Come and Have a Go If You Think You’re Hard Enough.

You’ve won a brutal, pitiless 30-year war against probably the most effective and ruthless semi-conventional insurgent/terrorist group anywhere.

You’ve defied massive international pressure to stop the war as you were about to declare absolute and crushing victory.

You’ve pressed ahead with the war despite heavy civilian casualties.

You’ve faced two years incessant of criticism of your victory with unceasing demands for international investigations of abuses and war crimes trials of your victorious forces from human rights groups, Western media and diaspora supporters of the defeated force.

Your victory and the manner of its achievement have been condemned in report issued by the UN Secretary General. Gruesome execution videos damning your military and attempting to compare your country to Rwanda and Cambodia are about to be released.

Even celebrating your victory has been criticized by countries that still obsessively celebrate their military victories 60 years after the event.

A ‘normal’ poor, developing country would’ve decided that keeping a low profile would get it off the hook with its critics. A ‘normal’ poor, developing country would’ve agreed to letting its future policy be dictated by its critics, acting as benevolent, all-knowing, wise overseers. Sri Lanka is an abnormal poor, developing country.

In a move which has driven it’s critics into paroxysms of incoherent rage, Sri Lanka recently ended it’s first ever, post-war conference devoted to it’s victory over the LTTE called ‘Defeating Terrorism – The Sri Lanka Experience’. Brad Adams, director of Human Rights Watch was apoplectic at the idea of anyone visiting Colombo with anything other than with an arrest warrant for President Rajapakse and his allies and lead calls for a boycott of the conference.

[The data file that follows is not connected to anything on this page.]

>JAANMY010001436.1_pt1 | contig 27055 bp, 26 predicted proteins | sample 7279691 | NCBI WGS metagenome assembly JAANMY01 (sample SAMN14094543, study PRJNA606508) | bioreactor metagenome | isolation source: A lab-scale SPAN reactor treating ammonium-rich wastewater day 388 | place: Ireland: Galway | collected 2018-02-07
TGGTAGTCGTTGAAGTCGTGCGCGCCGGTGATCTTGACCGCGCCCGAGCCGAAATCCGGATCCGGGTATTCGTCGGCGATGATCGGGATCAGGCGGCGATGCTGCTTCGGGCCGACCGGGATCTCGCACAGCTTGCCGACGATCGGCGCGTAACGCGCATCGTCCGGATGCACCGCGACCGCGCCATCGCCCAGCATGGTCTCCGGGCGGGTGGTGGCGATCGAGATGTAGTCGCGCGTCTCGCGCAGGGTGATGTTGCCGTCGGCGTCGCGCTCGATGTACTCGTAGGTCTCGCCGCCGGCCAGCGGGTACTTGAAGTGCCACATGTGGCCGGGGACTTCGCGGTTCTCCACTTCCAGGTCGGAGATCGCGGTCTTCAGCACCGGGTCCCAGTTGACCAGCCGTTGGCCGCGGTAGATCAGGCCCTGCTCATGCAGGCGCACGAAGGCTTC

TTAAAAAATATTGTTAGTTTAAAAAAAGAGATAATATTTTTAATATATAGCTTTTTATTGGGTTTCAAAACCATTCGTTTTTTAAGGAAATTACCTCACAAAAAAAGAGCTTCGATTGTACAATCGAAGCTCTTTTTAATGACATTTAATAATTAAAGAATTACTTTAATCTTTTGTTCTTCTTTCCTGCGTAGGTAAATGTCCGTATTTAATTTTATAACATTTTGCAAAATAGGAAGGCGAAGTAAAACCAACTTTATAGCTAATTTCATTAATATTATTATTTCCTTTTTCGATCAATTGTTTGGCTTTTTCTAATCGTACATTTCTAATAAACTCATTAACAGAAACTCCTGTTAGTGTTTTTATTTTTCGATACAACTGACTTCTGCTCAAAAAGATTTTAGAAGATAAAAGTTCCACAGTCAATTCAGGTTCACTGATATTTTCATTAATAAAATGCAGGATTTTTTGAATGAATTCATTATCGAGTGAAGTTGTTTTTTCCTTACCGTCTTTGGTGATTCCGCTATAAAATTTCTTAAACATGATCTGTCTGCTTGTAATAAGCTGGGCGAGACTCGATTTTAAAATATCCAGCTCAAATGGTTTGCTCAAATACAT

Delegates at the Sri Lanka Defence Conference, June 2011

Military delegates from over 42 countries attended the three-day conference to learn about Sri Lanka’s experience. They listened to a few self-congratulatory speeches from the usual suspects; Gotabya Rajapakse, Defence Secretary (Bad Cop) and Prof. Rajiva Wijesinhe, MP and Reconciliation expert (Good Cop).

Old School Military Conferences - Major General Dias in a tactical conference with his officers during Eelam War 4.

More interesting were the open question and answer sessions. For a military more used to issuing stern-faced denials, there were admissions of mistakes and some accounting for failures. Key Western powers declined to attend, perhaps for fear of offending their own human rights lobbies and to strengthen their geo-political position in Sri Lanka.

Dr Hashim Professor of Strategic Studies, Centre for Naval Warfare Studies, Naval War College discussing comparative insurgency studies.

The British were conspicuous by their absence. After having lost their anti-insurgency war in Iraq (their forces were ejected from Basra by a motley bunch of Shiite groups) and now trying to find convincing reasons for exiting Afghanistan, they understandably couldn’t bear to sit through the Sri Lankan military discussing the finer points of a notable counter-insurgency victory.

In another move that totally wrong-footed it’s critics, the organisers provided live webcasts of the entire conference and uploaded the overwhelming majority of sessions on YouTube. Two Western academic presenters used the opportunity to give their insights into the war and post-war situation, including forthright criticism of various aspects of the post-war policies.

Dr David Kilcullen, a Pentagon counter insurgency adviser lectures on the necessity for post-war reconciliation to avoid a return to conflict within a decade.

Questions were even posed about the fortuitous deaths (the White Flag affair) of almost the entire surrendering top LTTE leadership element. The US defence attaché in Colombo noted that the fog of war often obscured the precise nature of who in the LTTE was attempting to surrender and whether their offers could be taken seriously. Oops.

“…the offers to surrender that I am aware of seemed to come from the mouthpieces of the LTTE – Nadesan, KP – people who weren’t and never had really demonstrated any control over the leadership or the combat power of the LTTE. So their offers were a bit suspect anyway, and they tended to vary in content hour by hour, day by day. I think we need to examine the credibility of those offers before we leap to conclusions that such offers were in fact real.”